Sunday, January 22, 2012

Review: Van Gogh by Steven Naifeh, Gregory White Smith

Van GoghVan Gogh by Steven Naifeh
My rating: 5 of 5 stars

The two authors, Steven Naifeh and Gregory White Smith previously won the Pulitzer Prize for biography for Jackson Pollock: An American Saga, and are noted for their scholarship, especially in overturning the encrustation of myth that surrounds the biography of artists, an encrustation that seems to grow with astonishing rapidity both to aestheticize the messy details of a human life, and to serve a large and divergent set of critical and personal agendas. I did notice a tendency to "read" an artist's thoughts or ideas from what appear to be speculation or inference, a bad temptation and danger found especially in artist's biographies, and represents the one area they particularly received criticism for their work on Pollock. (I have not at this writing read the book, but I have it on my to-read list.)

What they set out to do, and appear to accomplish quite well, is provide a fresh perspective to what appears to be a familiar story. Lust for Life appears to have mainly assisted van Gogh scholarship, in causing the few people who knew van Gogh who were still alive at the time of release to come forward to talk to researchers: the book and movie so badly portrayed and mangled events, and van Gogh himself. (The book's footnotes are 5000 pages long: they are not included in the book, and are available online.) I will neglect many particulars of Vincent's life here that may be familiar to you, and only deal with those in which I gained some interesting viewpoints in the book.

Unlike Pollock, van Gogh was highly articulate and eager to explain himself almost to the point of mania, and in episodes, beyond it. In fact, van Gogh scholarship has an embarrasment of riches. He is an artist so talked about that the public thinks they know all about him, when in fact I often found myself surprised, and reevaluating what I knew. So they are often on firmer ground in making deductions, because they make the critical decision to fact check the statements made in Vincent's letters to Theo. This does not mean that Vincent was a fabulist, in the sense of artists like Gauguin or Gorky who clearly invented stories to create a myth. No, but he was frequently subject to delusions, obsessions, and irrational hopes and fears, as well as dependent for support on Theo, and excessively worried about what his family thought of him.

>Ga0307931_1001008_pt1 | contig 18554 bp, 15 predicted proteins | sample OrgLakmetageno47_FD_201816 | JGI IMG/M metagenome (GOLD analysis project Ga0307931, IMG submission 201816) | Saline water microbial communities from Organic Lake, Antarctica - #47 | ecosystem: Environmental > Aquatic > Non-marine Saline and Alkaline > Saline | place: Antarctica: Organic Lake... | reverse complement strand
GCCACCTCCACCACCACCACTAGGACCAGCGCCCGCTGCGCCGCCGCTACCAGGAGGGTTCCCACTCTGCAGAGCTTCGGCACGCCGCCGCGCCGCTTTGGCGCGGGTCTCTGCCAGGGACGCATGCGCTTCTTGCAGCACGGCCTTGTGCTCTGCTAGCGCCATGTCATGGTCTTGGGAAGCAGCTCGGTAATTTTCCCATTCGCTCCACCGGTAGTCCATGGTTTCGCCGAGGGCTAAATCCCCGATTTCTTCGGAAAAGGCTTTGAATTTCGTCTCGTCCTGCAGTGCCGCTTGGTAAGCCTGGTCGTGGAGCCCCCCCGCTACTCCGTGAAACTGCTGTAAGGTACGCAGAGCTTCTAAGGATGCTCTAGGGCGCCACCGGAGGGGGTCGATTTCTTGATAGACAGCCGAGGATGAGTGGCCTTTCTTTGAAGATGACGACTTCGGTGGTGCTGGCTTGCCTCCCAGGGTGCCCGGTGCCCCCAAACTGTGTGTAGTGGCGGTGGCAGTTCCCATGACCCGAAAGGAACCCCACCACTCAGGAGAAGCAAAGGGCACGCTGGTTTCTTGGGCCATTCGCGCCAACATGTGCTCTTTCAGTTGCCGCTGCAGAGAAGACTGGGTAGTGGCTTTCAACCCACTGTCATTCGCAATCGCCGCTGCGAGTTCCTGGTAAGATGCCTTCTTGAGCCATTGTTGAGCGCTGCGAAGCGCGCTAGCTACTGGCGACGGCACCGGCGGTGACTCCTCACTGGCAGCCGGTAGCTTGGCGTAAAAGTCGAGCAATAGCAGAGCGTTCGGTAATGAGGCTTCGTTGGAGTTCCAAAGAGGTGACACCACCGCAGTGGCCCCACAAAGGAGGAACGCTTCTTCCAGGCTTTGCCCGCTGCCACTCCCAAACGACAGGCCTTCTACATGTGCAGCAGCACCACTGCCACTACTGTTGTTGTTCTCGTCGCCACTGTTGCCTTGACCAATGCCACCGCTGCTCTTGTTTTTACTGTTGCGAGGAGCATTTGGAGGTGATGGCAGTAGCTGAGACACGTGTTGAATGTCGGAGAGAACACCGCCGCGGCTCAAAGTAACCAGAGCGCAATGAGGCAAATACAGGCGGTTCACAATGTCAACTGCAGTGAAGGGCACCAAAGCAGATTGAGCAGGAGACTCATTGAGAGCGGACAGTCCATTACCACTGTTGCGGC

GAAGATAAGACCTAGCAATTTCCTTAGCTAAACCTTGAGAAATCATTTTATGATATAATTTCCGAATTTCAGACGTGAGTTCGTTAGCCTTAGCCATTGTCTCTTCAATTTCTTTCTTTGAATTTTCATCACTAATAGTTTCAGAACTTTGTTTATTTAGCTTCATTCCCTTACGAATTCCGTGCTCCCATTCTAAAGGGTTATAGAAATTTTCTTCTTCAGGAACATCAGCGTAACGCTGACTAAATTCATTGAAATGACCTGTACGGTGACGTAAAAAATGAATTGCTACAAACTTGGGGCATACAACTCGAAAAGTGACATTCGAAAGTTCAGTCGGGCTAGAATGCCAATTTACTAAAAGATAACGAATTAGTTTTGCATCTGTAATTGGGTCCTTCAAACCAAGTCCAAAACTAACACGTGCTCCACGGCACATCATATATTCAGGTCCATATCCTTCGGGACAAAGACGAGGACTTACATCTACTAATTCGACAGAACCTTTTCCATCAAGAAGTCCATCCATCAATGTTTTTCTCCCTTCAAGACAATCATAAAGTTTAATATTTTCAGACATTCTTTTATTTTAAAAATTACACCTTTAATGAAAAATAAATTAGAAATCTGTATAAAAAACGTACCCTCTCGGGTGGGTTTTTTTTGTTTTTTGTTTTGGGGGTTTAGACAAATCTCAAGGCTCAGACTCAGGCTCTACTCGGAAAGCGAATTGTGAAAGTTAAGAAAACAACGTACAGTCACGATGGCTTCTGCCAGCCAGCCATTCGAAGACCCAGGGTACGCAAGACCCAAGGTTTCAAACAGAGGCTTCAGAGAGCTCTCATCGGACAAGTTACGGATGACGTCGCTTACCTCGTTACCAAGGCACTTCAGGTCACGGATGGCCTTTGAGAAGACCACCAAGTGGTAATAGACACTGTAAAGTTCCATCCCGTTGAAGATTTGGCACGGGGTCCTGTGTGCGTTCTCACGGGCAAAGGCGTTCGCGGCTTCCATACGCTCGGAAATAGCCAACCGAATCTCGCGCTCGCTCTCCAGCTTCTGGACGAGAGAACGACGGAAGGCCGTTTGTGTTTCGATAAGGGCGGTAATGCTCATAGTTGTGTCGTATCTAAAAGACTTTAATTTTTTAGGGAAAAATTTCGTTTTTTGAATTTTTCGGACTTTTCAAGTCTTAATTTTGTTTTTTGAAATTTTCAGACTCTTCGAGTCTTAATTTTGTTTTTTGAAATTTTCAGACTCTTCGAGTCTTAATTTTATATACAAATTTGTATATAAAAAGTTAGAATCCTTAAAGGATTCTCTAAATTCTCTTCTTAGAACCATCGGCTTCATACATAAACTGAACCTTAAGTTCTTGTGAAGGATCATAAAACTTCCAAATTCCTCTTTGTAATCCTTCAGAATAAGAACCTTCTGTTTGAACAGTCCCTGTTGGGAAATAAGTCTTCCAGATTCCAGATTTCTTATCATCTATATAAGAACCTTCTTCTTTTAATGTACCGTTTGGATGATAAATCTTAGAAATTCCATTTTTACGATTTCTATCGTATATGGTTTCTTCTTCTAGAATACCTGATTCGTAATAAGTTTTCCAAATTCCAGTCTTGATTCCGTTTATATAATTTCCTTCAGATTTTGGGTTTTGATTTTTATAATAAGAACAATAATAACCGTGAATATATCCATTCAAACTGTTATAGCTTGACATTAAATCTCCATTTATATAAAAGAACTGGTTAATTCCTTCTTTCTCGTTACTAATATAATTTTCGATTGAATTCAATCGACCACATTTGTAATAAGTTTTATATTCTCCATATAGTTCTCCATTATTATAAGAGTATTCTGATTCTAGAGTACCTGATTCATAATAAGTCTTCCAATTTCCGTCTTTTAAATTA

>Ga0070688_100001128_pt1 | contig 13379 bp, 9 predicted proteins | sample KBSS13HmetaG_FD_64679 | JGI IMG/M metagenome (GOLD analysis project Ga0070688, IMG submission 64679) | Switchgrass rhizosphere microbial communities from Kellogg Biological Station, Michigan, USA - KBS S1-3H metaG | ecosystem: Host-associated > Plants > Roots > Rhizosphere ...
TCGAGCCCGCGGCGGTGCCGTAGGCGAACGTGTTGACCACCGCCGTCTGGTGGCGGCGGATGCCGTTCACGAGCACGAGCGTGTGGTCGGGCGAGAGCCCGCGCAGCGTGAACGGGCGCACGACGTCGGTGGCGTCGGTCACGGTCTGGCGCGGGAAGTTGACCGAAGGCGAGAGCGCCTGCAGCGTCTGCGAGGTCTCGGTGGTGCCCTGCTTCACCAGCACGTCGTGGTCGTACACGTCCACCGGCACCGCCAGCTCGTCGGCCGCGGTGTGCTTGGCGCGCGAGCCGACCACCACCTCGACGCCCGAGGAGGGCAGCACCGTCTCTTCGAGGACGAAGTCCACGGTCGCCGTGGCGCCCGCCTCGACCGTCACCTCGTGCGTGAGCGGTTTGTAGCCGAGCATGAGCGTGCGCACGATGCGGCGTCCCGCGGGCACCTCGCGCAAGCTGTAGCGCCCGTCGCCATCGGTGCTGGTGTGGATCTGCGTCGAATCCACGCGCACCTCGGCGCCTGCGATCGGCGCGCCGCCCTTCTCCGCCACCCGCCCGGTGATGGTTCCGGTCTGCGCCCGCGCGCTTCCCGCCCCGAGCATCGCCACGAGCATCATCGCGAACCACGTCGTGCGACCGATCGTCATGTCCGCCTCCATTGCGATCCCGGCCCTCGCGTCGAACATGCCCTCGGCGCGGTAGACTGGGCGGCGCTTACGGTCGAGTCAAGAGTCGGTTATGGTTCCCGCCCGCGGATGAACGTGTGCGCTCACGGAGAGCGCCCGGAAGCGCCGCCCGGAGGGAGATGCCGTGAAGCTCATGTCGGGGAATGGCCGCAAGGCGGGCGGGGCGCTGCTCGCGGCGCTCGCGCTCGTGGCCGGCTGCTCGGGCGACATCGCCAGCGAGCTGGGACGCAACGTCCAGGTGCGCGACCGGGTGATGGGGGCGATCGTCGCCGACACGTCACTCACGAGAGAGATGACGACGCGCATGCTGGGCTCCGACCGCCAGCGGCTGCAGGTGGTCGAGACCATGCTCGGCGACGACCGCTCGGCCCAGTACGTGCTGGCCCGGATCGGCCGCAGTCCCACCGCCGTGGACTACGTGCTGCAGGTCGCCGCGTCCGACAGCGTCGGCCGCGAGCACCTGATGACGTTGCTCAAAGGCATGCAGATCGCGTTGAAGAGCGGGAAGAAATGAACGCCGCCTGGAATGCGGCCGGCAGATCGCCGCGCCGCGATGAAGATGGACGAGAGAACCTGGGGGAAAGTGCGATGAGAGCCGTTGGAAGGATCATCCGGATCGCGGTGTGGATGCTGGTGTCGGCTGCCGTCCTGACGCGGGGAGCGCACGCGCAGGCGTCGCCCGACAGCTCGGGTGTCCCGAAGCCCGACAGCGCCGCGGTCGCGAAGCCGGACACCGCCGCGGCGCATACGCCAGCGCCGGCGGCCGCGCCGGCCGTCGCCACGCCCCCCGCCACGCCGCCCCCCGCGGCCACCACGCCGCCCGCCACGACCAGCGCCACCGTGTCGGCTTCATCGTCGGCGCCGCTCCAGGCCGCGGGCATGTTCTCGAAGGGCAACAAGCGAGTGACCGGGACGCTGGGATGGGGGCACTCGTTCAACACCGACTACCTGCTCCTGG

Despite the love and adulation that Vincent van Gogh receives (and deserves, more about that later) he is far less sympathetic and likable in his early life than some of the romanticizers have conveyed. First of all, he had a first class intellect, and was not the instinctive empathetic genius that is often portrayed. He had to sweat through his 98 per cent perspiration once he decided on pursuing a career in art, and never developed a slick facility for achieving conventional artistic skills such as academic drawing, and his erratic, obsessive, and stubborn nature and inability to get along with people that were trying to help, or to listen to any advice that contradicted his current obsession, impeded him at every turn. He definitely had brains, and deep feeling for visual things, had drawn a lot since childhood. He also had an extraordinary visual memory, something that allowed him to do somewhat useful work at an art dealers--as long as he was in the back room. But throughout the first half of the book, he piles failure upon failure, his theological ambitions, his missionary work, his self-abnegating life with the miners, then working and getting fired as an art dealer, etc., before he even starts to pursue art, destroys his reputation with his family, and frankly pisses off everybody who could be of service to him. Depending on mood swings, he often excercised questionable personal hygiene. Because of his shifting moods and ideas, he could be very kind, ingratiating, and likable at times, and then turn very quickly towards rage. Of course, his mental problems were not developed far enough then for people to see that he was not being willfully difficult, he gave the appearance of being enough in control of himself, when that was barely the case. He did feel intensely, and was very passionate and sincere most of the time, and very sympathetic in the abstract, but he was not empathetic to what reactions others would have, he was too wound up in his own dramas and saw through the lens of his own obsessions to see how others would perceive a situation.